Sometimes we try so hard to be happy that we can't possibly have a good time.
These times make it especially necessary to be in touch with the asurdity, the ridiculous, the funniness, and the irony of the everyday.
Humor allows you to elevate and explore rather than denigrate or hide your feelings.
Humor doesn't dismiss a subject but rather often opens that subject up for discussion, especially when the subject is one that is not considered "fit" for public discussion.
Humor can be a short-cut, an eye-opener--the sorts of things people used to use alcohol for--to get to the truth of the matter. The best humor allows for opinion and rebuttal. We shouldn't think that certain kinds of humor must be banned, but we have to be sensitive to how it's used.
We should see humor as a way of making our feelings and responses available to others without terrifying our listeners. When we can frame a difficult matter with humor, we can often reach someone who would otherwise withdraw.
Humor is both a show of strength and of vulnerability--you are willing to make the first move but you are trusting in the response of your listener. Making a generously funny comment, pointing to the absurdity of a situation, turning embarrassment or unease into something to be shared instead of repressed is risky, but it is also often exactly what is needed.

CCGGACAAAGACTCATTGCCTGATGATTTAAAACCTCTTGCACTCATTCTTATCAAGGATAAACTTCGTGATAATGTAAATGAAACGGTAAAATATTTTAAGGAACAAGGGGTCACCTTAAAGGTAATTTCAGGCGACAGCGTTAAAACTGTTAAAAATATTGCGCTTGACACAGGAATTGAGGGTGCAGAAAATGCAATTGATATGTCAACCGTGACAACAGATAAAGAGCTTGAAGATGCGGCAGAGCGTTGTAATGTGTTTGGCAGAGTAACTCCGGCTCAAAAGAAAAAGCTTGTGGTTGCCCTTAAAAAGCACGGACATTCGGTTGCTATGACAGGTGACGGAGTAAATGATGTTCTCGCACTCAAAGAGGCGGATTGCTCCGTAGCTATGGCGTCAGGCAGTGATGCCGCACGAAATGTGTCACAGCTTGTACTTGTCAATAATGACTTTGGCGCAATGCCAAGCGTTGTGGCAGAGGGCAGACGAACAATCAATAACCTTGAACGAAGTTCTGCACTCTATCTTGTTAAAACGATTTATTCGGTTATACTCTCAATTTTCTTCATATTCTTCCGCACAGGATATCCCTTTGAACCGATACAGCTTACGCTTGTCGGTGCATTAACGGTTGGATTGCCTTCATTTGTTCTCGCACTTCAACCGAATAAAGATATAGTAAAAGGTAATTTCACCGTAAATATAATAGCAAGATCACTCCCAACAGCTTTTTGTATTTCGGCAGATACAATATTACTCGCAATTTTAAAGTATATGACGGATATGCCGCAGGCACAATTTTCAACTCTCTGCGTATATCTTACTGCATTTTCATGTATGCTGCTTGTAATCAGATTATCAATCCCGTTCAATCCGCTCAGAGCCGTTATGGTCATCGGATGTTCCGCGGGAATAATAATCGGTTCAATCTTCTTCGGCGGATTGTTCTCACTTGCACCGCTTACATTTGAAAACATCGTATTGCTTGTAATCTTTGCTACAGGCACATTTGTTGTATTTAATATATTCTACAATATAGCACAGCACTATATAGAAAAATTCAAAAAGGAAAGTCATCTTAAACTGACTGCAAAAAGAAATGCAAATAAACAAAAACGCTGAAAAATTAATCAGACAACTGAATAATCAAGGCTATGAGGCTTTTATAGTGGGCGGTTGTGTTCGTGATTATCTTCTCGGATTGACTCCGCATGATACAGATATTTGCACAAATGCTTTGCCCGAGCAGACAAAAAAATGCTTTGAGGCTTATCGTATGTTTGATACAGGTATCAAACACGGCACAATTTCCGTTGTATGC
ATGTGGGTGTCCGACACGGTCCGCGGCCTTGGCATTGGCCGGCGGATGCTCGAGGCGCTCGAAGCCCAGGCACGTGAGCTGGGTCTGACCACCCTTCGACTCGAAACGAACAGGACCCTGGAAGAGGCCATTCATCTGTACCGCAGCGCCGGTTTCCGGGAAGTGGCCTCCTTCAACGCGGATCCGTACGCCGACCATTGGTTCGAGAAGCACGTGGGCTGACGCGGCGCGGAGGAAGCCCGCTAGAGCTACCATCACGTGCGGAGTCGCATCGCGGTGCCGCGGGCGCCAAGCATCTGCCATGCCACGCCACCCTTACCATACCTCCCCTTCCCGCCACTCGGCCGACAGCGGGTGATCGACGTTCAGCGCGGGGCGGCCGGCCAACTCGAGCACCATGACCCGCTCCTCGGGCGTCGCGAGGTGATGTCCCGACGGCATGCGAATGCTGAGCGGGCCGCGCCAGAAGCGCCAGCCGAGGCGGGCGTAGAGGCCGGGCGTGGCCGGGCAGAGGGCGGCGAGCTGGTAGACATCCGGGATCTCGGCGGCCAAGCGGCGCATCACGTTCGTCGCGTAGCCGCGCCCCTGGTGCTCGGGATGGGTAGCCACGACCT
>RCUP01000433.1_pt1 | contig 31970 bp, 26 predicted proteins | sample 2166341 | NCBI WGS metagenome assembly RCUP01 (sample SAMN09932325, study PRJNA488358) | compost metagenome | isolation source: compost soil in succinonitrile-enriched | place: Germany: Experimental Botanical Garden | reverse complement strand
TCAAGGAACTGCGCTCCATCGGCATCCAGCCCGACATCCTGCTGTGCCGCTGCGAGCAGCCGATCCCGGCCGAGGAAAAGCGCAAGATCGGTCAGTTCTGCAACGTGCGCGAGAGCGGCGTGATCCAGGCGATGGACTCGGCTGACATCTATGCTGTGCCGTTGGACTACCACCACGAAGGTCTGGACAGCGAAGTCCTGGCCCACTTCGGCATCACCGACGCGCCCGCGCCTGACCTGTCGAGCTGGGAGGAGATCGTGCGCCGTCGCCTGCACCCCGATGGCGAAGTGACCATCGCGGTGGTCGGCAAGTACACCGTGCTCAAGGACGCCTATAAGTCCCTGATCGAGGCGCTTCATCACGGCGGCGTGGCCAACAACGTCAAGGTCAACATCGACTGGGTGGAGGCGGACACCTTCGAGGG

Humor is a way to affirm ourselves, to rise to meet a challenge, channel fear into pleasure, translate pain into courage.
"When in doubt," counsels Cynthia Heimel, "make a fool of yourself. There is a microscopically thin line between being brilliantly creative and acting like the most gigantic idiot on earth. So what the hell, leap."
When we can really laugh, we've declared ourselves the winner, no matter what the situation, because our laughter is an indication of our perspective and control.
Losing yourself in laughter is proof that you are confident enough to risk a moment of joyful abandon. Go on--leap; go on--laugh.